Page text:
The Worst Show of My Career
It was the fifth of November and I was about to begin the best and worst experience of my career, I never saw it coming. The (fairly condensed) events that follow led what should have been a relatively simple show and design, into what turned a forty-one hour mess.
I had seen an ad for a company seeking a lighting designer for a musical production taking place mid December, I sent out my resumé on the off chance that they had not found one yet. I got a call back the next day with a request to meet on the fifth. At the time I was happy to design another musical, particularly because it was being held in a larger space at a notable venue, I thought it would be a good next step.
The meeting was fairly normal, it was the same old question set: “What are your goals for this production?,” “We used to perform at
, how did you like working at during your last production?,” “This is an interesting color selection, can you tell me why you chose it?,” and so forth. We soon got into discussing the time frame and proposed calendar: weekly production meeting, coordinating with the venues TD, rehearsal times, and performance dates. Next came the load in.
What I found interesting about this production was that I had exactly six weeks until opening night, however I would only see the final staging and majority of the show once, the eleventh of December, which was less than a week before it was to open. This was new to me, I had always been able to see at least portions of a show and some staging around two weeks out. But I figured I could live with that, that’s not too difficult to deal with.
I was to meet with the house TD and tour the venue about two hours before the next production meeting. After seeing the venue I became a little more concerned with certain time aspects. The part that concerned me was the twenty foot Unistrut grid, no ladders would reach it and there was only one Genie lift available, this might be a problem. But, it was not an impossible problem, the house TD thought everything should go fairly smooth. This was my second mistake, I did not ask enough questions about the venue, I had noticed that the cyc strips were gelled red, blue, blue, but I had assumed this was for the current production and would be reset to the gel listed on the rep plot (red, green, blue). I also did not think to ask about how long it took to hang a plot with only a Genie, had I, I probably would have made drastically different choices. Lastly, I did not ask about the cyc, it was not hung when I was touring the venue, and I again had wrongly assumed that it would be reset as shown on the rep plot.
Over the next two production meetings we were merely discussing changes. I was given an update and final draft of the scenic design. We talked about the use of gobos. Then we looked at some of costumes, they looked surprisingly good, though they were not all there. But from what I saw I thought the gel I had chosen would blend well, and we were set.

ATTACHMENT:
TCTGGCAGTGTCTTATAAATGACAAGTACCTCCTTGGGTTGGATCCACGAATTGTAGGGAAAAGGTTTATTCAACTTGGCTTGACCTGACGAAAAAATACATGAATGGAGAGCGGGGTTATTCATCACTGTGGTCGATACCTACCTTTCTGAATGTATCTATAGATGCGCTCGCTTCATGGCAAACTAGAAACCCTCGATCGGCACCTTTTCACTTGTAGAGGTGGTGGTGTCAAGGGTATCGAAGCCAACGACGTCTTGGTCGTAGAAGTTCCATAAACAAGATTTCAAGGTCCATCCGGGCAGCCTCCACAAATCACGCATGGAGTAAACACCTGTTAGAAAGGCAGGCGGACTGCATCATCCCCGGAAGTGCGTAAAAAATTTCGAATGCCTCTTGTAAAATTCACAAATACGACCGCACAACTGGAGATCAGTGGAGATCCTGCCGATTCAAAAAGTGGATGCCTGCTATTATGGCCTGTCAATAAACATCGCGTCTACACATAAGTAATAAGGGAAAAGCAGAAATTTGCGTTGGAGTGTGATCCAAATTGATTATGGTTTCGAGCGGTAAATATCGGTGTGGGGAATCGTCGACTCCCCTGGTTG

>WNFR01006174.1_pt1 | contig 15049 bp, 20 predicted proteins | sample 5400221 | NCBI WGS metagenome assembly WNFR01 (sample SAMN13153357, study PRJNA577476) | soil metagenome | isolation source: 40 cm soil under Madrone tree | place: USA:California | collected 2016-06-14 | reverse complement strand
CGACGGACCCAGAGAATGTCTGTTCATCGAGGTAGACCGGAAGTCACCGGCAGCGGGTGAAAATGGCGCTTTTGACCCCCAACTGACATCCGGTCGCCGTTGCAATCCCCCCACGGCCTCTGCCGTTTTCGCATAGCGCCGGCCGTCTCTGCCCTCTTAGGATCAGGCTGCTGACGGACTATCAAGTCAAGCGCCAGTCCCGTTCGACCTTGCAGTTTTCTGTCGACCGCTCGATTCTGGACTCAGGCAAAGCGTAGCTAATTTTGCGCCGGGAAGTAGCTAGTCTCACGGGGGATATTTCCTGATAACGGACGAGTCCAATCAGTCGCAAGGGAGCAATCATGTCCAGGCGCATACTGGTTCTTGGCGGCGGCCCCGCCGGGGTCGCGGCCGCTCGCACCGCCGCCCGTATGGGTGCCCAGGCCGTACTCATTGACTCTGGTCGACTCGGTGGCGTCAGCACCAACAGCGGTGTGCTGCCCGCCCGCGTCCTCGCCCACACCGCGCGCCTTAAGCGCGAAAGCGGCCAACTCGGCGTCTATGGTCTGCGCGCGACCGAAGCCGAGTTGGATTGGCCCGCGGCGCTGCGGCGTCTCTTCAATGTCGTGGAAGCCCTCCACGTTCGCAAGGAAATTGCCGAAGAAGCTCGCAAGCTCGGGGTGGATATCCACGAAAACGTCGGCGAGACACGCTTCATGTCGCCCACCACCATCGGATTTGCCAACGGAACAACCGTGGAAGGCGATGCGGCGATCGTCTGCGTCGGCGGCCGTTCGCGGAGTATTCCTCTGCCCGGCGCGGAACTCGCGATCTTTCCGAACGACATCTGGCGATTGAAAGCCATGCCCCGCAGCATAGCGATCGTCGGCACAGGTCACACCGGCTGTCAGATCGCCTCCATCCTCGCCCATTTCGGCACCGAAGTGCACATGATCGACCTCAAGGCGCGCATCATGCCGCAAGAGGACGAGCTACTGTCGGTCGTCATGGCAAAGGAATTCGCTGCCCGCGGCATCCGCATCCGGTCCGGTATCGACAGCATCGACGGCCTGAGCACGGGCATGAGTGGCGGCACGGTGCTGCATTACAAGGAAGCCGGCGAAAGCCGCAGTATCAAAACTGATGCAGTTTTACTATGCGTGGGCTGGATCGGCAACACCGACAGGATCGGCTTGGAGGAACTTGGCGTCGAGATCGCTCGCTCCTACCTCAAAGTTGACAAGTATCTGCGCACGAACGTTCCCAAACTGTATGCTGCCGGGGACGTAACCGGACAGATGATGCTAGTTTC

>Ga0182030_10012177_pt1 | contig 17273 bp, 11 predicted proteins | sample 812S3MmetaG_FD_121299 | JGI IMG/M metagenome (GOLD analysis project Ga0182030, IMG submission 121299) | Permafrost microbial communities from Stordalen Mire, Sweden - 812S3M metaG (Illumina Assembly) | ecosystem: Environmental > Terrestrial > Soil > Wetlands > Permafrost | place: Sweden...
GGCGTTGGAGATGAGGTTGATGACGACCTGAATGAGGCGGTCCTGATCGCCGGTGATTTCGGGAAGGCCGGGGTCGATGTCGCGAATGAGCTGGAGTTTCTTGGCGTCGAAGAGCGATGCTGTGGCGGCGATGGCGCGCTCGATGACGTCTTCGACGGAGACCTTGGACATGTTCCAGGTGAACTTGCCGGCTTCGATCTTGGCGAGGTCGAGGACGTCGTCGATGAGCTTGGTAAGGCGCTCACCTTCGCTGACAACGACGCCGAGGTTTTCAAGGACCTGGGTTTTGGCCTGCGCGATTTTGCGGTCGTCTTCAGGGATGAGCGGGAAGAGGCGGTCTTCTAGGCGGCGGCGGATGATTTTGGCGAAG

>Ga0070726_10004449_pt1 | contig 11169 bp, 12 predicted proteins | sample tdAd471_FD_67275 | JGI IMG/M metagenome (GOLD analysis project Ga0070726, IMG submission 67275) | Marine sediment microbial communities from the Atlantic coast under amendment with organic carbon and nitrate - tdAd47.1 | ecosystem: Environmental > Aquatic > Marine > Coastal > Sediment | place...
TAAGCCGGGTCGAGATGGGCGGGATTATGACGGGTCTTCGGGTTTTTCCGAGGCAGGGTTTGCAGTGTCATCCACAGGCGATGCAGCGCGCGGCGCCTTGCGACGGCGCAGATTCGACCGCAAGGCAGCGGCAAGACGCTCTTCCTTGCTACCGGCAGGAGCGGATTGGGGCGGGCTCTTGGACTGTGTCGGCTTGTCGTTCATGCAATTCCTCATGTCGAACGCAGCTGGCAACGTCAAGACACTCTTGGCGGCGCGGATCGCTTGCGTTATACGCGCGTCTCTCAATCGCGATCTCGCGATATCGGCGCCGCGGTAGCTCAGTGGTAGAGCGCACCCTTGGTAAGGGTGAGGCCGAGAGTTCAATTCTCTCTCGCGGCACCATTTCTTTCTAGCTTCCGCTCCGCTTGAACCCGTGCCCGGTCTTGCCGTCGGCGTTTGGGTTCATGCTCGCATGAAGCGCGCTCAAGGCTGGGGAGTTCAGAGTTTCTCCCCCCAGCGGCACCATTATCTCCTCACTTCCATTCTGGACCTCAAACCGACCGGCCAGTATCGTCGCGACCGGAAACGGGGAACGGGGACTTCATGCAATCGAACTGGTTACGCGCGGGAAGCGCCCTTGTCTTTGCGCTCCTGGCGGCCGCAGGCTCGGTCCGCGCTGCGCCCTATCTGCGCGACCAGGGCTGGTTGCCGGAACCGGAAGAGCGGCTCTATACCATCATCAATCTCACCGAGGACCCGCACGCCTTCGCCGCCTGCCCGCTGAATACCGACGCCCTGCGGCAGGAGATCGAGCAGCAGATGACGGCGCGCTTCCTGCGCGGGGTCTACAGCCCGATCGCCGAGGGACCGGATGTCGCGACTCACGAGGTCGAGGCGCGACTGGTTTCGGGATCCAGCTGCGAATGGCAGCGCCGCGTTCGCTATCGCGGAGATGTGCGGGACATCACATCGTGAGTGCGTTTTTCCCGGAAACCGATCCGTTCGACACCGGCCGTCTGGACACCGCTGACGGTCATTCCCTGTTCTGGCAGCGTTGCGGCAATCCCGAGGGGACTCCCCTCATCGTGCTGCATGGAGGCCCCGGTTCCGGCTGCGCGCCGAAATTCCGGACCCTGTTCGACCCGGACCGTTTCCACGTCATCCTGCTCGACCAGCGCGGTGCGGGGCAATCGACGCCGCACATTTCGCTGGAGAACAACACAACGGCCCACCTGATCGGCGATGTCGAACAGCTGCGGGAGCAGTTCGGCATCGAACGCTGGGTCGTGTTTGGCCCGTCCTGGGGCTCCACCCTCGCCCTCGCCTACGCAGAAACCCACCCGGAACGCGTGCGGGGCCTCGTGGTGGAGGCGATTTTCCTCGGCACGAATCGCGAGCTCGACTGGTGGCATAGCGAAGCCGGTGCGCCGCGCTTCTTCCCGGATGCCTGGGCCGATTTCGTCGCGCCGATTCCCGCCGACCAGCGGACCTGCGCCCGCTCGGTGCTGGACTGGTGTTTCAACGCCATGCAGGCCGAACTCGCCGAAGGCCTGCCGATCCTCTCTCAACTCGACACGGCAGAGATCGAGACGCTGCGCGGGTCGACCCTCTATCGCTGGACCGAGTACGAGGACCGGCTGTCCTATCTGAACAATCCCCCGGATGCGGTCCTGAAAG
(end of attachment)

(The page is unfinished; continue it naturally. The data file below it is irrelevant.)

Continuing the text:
Thanksgiving came and went, I began drafting. I was given a paper copy of the rep plot during my tour, but it was not overly helpful as it was not printed to scale. The venue’s info packet had most of the dimensions listed though, and because of the paper plot I knew rough sizes and placements. I took the measurements, opened Vectorworks, and drafted out a model of the venue as accurately as I could.
When we discussed the load in at the very first meeting, I was told that the load in would start at eight in the morning, and go until nine that night. As my crew was IATSE, there were strict deadlines based on a predetermined timeframe. At least one IATSE member was required to be in the space when we were, and they had to leave when the building’s steward left. We were talking about it and I did not see a problem with almost eleven hours to load in (two plus hours total break times). The show was to be open the next morning with a matinee performance.
Then the directors mentioned one little thing, there was a final dress/review performance the night of the load in at seven. Then they stated that everyone else they talked to declined the job because they thought it was impossible. They asked me what I thought, and if I still wanted the job. I said yes because I was cocky and that worked out to being about eight hours to load in and cue the show. I remember thinking that it seemed doable, I had dealt with similar timing before, why would this be any different. Here is where the problem comes in though, I had not yet seen the venue at this time. Even after I had seen it, I did not fully comprehend the difficulties of only having one Genie Lift in this space. This was my first mistake, not asking why other people had turned down the job. I had assumed that it was simply that they did not think it was a reasonable amount of time, which was partly true. However, what I later learned was that the people who declined it had all designed in that space before and knew exactly how long it took to mount a proper design.